Research suggests that mindfulness-based interventions may improve psychological wellbeing. However, the mechanisms underlying the effects of these interventions are unclear. The present investigation examined the relationship between self-control and mindfulness meditation practice. Self-control, which is positively correlated with wellbeing, is considered a resource that can be depleted: after completing one self-control task, poorer performance typically results on a subsequent self-control task.  Mindfulness meditators were given a control (non-conflicting color word and ink color) or depletion (conflict) Stroop task followed by a persistence-requiring handgrip task in a crossover design. It was hypothesized that long-term meditators would show superior performance on the handgrip following the depletion Stroop. Total number of mediation hours was unrelated to self-control depletion. Number of years of meditation, a subcomponent of the overall meditation hours composite, did significantly predict number of seconds on the handgrip.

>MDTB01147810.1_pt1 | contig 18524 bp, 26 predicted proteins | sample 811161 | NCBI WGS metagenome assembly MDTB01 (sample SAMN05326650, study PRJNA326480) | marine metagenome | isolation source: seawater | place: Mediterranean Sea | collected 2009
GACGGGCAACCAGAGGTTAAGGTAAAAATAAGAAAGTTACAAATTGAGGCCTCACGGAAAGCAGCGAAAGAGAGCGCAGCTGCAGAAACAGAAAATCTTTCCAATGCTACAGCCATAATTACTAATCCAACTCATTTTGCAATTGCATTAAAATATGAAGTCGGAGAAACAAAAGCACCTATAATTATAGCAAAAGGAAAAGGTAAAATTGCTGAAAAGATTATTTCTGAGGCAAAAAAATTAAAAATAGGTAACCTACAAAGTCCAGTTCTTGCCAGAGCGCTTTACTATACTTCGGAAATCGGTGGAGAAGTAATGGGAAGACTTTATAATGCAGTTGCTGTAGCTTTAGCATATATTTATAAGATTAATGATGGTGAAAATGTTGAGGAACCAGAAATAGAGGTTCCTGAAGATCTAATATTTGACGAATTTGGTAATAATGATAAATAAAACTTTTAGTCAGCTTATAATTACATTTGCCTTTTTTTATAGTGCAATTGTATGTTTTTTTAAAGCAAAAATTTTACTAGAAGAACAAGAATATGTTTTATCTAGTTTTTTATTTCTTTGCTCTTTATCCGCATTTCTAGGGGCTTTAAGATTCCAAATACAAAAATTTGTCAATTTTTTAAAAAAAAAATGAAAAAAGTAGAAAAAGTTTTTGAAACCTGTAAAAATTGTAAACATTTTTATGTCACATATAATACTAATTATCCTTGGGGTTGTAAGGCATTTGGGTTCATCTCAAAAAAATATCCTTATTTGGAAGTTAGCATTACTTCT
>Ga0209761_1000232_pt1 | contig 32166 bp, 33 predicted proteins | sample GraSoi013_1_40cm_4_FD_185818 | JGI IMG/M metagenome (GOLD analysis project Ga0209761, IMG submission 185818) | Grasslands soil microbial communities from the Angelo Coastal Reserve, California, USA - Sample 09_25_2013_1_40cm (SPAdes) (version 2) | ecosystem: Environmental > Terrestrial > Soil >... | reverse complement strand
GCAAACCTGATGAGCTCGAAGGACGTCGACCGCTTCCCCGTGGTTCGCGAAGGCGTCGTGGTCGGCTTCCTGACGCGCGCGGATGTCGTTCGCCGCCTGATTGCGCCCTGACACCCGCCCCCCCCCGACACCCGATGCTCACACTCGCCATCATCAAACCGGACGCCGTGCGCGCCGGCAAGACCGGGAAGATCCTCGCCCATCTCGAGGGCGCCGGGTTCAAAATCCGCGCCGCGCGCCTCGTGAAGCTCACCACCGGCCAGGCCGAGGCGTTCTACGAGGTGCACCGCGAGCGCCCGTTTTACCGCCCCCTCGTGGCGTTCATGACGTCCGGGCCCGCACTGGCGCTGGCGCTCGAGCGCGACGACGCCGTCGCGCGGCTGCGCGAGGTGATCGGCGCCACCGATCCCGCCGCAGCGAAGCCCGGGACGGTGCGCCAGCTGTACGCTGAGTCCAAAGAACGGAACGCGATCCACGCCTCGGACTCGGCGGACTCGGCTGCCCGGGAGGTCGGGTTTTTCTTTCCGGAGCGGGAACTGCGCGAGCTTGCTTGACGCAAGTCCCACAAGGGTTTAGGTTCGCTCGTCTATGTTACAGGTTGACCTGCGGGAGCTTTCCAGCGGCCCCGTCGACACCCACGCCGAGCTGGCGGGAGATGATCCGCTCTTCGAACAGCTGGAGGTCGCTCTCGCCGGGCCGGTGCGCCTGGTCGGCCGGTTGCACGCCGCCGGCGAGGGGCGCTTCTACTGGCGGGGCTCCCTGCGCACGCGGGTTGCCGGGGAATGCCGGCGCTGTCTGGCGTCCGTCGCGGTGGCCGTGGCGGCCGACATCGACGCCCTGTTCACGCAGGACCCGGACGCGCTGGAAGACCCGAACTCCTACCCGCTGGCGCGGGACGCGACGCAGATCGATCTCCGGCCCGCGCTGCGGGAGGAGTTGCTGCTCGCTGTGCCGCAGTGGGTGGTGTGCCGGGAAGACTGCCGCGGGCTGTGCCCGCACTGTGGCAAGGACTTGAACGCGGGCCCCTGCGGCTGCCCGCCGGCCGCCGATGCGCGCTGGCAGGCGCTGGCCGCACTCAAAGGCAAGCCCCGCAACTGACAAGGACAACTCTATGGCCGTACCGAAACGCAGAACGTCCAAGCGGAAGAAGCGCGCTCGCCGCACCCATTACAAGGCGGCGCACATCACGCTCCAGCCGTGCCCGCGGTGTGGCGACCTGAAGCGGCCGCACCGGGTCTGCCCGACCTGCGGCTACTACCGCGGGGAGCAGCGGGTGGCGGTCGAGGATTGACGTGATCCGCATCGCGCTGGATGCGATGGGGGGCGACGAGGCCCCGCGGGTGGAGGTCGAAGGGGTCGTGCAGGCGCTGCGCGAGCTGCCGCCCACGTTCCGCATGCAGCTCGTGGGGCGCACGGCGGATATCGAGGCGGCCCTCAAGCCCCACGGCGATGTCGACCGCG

Autumn Wiley

University of Arizona

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